When things don’t go quite the way you think they will, have a backup plan in place. This is a super important skill to have as a CEO or small business owner. If you don’t have one, you’ll have to scramble to take care of yourself, your employees, your clients, and your business operations.

Training your team thoroughly, having resources and guides on hand, and keeping contractors or freelancers in mind in case you need extra hands will help. So will being financially prepared for downturns in your business. Make sure you’re setting aside savings for quiet periods or when something unexpected—like a global pandemic happens. We suggest setting aside at least 10 to 20% in a business savings account.

Manage your own expectations

One last thing we recommend you do as a small business owner is to manage your own expectations. We’re constantly chasing growth, and it’s easy to focus on our goals. But managing your own expectations is incredibly important. You can celebrate your achievements and small wins, but be practical and plan for the bad times, too.

We hope that breaking down Disney’s Q1 call inspired you to use some of their own tools for your own small business. Reaching new audiences, diversifying your brand, reducing churn rate, and having a backup plan in place can help you run your business more smoothly and efficiently.

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Pricing Strategy for Maximum Profit

Jun 3, 2021

Right now, a 1-day ticket to one theme park at Disney World starts at $109. Prices vary if you choose to visit more than one park on the same day (Park Hopper upgrade option), visit a water park or golf course (Water Park and Sports upgrade option) or choose both upgrades (Park Hopper Plus). 

Prices will also change based on when you go; tickets may be more expensive the closer you get to Christmas, or less expensive in early September when summer vacation ends and the kids are back in school. If you’re a Disney park newbie, you might find playing around with ticket prices frustrating. How do you know if you’re getting the most bang for your buck? 

As a business owner though, keep in mind that Disney’s ticket prices fluctuate on purpose. During quiet periods, Disney wants to incentivize people to come visit. And during busy times of the year like spring break and summer, tickets can get pretty dang expensive in order to manage the number of people in the park, but also make operational decisions.

You can learn from and apply Disney’s pricing strategy to your own small business. For tips on forecasting revenue, creating discounts, raising your prices, and more, read on.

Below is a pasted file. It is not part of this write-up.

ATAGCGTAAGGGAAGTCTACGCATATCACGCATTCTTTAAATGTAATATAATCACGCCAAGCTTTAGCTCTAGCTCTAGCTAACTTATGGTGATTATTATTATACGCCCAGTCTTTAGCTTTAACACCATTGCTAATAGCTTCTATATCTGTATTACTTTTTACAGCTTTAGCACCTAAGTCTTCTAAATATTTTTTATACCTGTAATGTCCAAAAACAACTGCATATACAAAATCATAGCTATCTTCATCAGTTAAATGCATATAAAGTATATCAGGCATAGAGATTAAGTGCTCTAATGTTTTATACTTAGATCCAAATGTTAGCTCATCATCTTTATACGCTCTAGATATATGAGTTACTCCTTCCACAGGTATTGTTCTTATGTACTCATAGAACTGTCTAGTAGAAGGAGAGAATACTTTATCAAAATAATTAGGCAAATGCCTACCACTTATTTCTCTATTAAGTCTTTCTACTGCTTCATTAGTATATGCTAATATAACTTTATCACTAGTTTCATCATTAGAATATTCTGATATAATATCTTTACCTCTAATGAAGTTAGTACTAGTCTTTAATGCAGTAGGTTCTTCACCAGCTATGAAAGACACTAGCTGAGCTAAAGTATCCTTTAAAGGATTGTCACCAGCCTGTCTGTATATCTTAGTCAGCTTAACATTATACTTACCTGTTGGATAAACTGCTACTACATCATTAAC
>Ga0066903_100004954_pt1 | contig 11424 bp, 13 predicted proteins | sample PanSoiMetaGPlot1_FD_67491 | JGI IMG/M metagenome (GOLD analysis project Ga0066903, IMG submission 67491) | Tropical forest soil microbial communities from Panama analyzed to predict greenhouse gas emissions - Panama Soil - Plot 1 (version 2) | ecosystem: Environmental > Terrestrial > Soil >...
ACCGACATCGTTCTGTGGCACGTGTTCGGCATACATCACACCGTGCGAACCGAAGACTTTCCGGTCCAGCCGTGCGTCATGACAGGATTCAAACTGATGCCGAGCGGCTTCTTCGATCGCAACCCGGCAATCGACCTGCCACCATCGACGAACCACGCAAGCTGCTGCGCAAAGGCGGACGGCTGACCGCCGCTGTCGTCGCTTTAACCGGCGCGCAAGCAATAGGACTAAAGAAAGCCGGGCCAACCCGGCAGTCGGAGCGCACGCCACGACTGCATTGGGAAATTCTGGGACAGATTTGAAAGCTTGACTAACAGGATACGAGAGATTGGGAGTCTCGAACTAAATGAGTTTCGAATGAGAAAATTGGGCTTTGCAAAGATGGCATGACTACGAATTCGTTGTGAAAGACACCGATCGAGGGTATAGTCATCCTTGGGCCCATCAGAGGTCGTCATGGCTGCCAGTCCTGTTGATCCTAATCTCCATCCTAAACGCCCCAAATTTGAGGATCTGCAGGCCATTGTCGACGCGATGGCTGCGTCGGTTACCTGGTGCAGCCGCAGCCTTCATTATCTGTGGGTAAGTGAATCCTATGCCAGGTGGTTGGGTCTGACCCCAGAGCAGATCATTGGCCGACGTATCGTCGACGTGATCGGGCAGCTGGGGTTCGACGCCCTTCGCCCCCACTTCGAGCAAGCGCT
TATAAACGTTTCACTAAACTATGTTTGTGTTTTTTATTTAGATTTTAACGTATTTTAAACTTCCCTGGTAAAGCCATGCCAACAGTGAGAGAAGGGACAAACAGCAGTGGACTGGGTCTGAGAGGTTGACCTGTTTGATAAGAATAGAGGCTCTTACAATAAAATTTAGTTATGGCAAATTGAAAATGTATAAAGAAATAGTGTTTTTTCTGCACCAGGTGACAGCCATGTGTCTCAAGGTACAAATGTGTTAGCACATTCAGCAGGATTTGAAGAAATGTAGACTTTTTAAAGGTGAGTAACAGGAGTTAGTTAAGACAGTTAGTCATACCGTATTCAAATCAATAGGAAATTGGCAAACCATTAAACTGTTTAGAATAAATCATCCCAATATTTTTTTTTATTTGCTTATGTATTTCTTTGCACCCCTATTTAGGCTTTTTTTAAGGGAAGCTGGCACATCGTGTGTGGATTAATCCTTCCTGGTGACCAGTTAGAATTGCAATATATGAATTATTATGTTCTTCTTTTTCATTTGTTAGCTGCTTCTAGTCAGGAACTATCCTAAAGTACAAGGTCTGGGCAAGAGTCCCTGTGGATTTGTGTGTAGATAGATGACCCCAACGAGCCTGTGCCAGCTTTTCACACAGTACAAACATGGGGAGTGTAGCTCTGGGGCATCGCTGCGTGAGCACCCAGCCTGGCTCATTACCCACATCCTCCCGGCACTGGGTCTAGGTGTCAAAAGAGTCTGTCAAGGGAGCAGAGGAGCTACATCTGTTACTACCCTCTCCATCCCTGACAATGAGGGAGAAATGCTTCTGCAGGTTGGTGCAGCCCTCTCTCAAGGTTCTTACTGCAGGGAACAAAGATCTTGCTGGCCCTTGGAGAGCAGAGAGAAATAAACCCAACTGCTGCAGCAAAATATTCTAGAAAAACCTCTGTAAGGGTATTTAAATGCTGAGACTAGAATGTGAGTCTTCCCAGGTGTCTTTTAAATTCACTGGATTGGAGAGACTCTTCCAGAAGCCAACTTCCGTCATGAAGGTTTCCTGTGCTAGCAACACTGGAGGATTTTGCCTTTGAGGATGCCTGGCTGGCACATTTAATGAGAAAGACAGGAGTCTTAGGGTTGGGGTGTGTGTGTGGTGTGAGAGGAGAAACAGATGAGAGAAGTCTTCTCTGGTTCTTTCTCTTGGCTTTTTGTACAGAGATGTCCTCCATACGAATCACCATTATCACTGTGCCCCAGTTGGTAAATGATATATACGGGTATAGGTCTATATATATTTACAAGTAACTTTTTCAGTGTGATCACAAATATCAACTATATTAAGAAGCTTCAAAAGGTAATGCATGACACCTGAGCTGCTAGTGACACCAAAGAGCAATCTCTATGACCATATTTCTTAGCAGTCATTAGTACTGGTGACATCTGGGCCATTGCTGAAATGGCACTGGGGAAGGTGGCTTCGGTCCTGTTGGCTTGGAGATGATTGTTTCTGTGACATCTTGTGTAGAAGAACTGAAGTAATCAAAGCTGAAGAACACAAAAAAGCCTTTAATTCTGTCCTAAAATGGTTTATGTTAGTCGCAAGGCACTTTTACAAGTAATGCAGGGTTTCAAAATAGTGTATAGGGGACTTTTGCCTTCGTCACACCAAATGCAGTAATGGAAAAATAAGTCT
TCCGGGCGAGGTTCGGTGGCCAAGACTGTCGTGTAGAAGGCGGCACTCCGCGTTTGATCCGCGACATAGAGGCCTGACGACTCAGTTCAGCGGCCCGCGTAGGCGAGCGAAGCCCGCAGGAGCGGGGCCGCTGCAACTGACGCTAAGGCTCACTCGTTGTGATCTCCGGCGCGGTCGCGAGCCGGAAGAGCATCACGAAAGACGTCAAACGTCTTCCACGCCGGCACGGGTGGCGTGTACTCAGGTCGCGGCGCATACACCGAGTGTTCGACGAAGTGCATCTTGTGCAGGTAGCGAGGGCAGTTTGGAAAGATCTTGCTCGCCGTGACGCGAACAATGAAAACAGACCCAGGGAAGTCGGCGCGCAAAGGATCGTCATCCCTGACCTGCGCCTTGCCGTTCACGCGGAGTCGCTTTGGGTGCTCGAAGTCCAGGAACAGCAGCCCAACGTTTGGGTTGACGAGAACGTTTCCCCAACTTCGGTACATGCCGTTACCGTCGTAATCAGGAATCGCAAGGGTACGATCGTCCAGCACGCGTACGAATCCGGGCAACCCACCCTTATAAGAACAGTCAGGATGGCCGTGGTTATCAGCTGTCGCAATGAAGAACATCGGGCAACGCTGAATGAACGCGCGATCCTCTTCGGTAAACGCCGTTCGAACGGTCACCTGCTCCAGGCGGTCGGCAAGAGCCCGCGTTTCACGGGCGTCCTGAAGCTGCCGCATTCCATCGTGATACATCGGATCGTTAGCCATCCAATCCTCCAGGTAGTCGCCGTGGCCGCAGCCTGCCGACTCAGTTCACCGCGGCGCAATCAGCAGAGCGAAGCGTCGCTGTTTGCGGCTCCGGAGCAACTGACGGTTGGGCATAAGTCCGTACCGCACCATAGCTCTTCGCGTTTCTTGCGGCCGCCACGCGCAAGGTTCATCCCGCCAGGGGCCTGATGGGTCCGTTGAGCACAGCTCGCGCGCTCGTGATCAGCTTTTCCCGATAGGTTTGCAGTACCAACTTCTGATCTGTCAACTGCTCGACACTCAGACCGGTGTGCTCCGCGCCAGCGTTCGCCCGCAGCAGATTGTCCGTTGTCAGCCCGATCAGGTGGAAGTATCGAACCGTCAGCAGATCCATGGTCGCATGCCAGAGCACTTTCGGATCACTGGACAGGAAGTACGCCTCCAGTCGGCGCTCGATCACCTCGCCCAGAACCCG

Use your pricing strategy to plan business operations

Using a pricing strategy doesn’t just help you forecast your revenue. It can also help you make important business operation decisions. Like hiring more employees or contractors when you need more hands during your busy seasons. Or picking the best time to give out special promotions so you can increase your revenue.

Disney does this during their quiet periods when the parks aren’t at their max capacity. To bring in more revenue, they may offer discounts to get people in the doors. Or, if people just aren’t flying in for extended vacations, they’ll create special offers to annual pass holders or Florida residents to get them to stay at their hotels. There are other promotions Disney offers too, like special dining plans or food credits that can be used during their Food and Wine Festival.

If there’s one thing we’ve learned, consistent Disney ticket prices would lead to miserable guest experiences. If Disney tickets were always in high demand, every park and hotel and event would be crowded year-round. Imagine the same happening for your business. You’d spend 12 to 14 hours a day hustling, and the quality of your work will probably suffer. Not to mention your energy and mental health!

How to raise your prices in your business

Remember that it’s okay to play around with your pricing if the demand is there. You don’t necessarily have to make huge pricing changes since that may scare off your audience, but you should increase your prices to keep up with demand.